22. Lifehouse – Birmingham Academy – 8/9/2003

Previously on Sweating with Strangers: Maroon 5’s career and fame levels reach their peak, as they support Matchbox Twenty in front of a couple thousand Brummies and a large black curtain.

In the second part of my September 2003 American Soft Rock Band Rearranged Gig Double Bill – catchy title – it’s off to see Lifehouse at the old Carling Academy in Dale End, Birmingham.

It’s fitting that this followed on from Matchbox Twenty a few days earlier, as I’d originally gotten in to Lifehouse after reading that they were touring America supporting that very band in 2001.

On that self-recommendation alone, I bought their debut record No Name Face, and loved it! They had a much more raw sound than MB20, and just a hint of edge that would no doubt quickly be wiped away following the colossal success of their breakthrough single ‘Hanging By A Moment’.

But not so! Like many of their contemporaries, Lifehouse returned post-9/11 with a much angrier, heavier record. I mean that of course to be taken within context, it’s not Pantera’s A Vulgar Display of Power*, but 2002’s Stanley Climbfall was still a big leap and a wonderful surprise for me from a band whose commercial output thus far would’ve been at home soundtracking a particularly angsty episode of One Tree Hill.

220px-Stanley_Climbfall

The album features some largely unnecessary but completely wonderful extended riffage, especially on opener ‘Spin’. Most of the tracks have distorted rhythm guitars turned way the hell up, and lyrically and vocally they seem to be more than a little bit put out at the way the world is going. It is still easily in my top 10 favourite albums of all time, and a couple of the tracks would be high on a similar list too.

Here’s ‘Take Me Away’, which is just brilliant and has an awesome intro, especially if you listen to it with earphones on. Ooh, that’s a pleasant little guitar duet playing. Wait, here comes a third one out of nowhere and DRUMS AND POWER CHORDS AND YEEEEEAAAH!

Excuse me, I got carried away there.

Anyway, it’s a great album, and therefore I naturally needed to see them perform it live. As mentioned last time, the Iraq War pushed the tour back from spring to September, which made this a good way to round off the summer. I guilt tripped my sister into letting me use her car, and promptly put a hundred miles on it collecting people from Cheltenham and Worcester on the way and dropping them off afterwards. Blood not necessarily running thicker than water there, but oh well, I needed gig buddies.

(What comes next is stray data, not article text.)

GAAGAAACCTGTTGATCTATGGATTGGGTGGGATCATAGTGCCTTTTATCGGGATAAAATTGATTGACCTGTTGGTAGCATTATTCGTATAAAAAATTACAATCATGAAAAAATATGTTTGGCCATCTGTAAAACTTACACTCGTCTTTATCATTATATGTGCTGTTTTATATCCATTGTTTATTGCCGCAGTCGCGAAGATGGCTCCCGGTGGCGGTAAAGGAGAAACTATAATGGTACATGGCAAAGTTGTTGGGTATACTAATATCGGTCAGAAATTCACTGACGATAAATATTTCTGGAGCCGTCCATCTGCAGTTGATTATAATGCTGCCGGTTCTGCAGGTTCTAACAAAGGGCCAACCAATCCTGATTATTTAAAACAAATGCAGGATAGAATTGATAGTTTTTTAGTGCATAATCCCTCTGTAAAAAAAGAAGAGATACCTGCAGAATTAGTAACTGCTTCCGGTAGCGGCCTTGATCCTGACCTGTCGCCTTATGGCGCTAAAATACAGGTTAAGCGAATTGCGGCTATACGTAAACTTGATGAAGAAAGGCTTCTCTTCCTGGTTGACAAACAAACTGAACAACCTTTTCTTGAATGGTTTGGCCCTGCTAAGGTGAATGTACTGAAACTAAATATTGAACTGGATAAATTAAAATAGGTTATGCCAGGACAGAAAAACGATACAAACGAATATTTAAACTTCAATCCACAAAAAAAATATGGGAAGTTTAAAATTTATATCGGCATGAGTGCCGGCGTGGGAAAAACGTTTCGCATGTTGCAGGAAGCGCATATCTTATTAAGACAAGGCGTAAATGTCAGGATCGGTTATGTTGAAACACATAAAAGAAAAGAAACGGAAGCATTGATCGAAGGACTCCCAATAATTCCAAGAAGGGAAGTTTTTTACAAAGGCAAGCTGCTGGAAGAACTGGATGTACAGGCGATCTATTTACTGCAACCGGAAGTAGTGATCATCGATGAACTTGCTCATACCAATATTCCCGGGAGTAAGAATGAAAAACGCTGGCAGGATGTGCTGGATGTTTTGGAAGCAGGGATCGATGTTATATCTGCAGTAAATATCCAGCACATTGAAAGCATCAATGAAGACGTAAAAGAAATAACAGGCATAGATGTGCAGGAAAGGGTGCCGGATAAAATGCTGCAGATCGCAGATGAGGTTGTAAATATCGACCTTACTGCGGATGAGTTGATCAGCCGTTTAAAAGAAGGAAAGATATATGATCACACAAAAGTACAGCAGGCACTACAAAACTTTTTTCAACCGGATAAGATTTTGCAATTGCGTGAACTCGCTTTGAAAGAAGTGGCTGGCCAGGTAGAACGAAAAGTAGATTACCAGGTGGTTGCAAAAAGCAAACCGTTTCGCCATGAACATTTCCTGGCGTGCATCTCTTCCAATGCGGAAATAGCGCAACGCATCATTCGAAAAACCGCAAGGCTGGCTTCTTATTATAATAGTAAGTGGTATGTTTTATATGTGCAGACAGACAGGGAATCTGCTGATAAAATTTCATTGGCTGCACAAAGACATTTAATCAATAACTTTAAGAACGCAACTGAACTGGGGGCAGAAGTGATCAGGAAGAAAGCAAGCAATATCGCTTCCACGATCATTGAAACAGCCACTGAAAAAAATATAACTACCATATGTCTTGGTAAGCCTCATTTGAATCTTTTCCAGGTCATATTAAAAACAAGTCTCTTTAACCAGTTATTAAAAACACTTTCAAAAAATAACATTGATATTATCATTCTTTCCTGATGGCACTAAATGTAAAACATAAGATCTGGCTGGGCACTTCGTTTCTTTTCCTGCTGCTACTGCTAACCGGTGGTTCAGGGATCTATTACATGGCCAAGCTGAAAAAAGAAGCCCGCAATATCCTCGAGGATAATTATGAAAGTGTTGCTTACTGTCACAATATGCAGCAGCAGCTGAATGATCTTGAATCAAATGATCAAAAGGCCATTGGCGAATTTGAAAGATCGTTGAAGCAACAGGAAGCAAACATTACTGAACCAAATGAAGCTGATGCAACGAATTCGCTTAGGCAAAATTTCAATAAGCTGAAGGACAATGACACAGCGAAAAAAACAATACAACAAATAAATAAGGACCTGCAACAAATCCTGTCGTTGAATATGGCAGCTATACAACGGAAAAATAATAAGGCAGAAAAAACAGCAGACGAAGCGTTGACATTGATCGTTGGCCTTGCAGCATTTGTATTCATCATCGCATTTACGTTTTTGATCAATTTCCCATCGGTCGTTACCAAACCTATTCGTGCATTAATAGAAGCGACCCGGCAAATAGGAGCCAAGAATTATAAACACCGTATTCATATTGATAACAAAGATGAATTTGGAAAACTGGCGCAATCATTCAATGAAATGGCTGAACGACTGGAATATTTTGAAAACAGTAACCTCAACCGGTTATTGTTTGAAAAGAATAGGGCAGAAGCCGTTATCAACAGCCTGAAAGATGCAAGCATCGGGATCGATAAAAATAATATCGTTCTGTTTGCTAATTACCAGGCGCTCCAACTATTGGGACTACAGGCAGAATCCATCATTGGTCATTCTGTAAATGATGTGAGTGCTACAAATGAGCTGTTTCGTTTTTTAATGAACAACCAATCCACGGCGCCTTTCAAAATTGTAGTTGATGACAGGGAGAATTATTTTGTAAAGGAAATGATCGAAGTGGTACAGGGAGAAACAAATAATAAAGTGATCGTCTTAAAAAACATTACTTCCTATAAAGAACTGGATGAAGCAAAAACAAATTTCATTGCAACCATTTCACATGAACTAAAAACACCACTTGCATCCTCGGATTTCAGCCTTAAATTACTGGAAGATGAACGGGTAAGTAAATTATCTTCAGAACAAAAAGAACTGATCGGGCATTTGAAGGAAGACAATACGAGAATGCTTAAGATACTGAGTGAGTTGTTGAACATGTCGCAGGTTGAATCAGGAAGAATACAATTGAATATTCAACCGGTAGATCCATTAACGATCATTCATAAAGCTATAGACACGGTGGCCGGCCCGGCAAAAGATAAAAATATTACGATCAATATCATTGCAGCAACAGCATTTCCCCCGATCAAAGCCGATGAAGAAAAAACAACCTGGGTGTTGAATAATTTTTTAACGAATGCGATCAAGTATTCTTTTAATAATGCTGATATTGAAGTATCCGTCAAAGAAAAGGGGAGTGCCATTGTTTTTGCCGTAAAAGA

About the gig, I actually can’t remember very much, unfortunately. I can’t recall who the support act were, except my friend Poppa reminded me that it was a female solo artist whose backing band had a guitarist called Mike. Maybe it was his birthday or something, but we were all shouting ‘Mike’ at him in between her songs. Oh such classic memories of yore.

I do remember that Lifehouse started with the title track off the album, which was laaaaaazy, especially as it’s a) not a particularly strong song and b) not at all suited to opening a show, being a bit of a gentle ballad. But, hey, if it’s the Stanley Climbfall tour, better start with ‘Stanley Climbfall’. Not to worry, at least they played ‘Spin’ next, which was just epic live.

I wrote a review of this show for my university ‘newspaper’ shortly afterwards, in which I recall trying to seem cool by bemoaning the setlist choices. Apparently I felt it was too obvious when they finished with ‘Hanging by a Moment’, even though of course that’s what they were always going to finish with, and it was the perfectly natural choice. I’m so glad I gave up trying to seem cool in 2006 (my complaint against ‘Stanley Climbfall’ opening the show notwithstanding, that one is actually valid).

And that’s about all I have for you on this one. Apologies to Lifehouse for the abbreviated review, but don’t worry, the next time I saw them was far more memorable and even more brilliant. For though they did indeed lose much of their edge after this, following the international success of wedding-first-dance fodder ballad ‘You and Me’, they actually managed to get better live while doing it.

So look forward to that in the distant future, and enjoy ‘You and Me’ right now, to kill some time and fill some space in this blog.

Lovely.

Please do like, share, subscribe and all that. And come back next time, when we’ll be witnessing the Stereophonics in a cowshed.

*thank you Reddit for providing me with title of a really angry and heavy record

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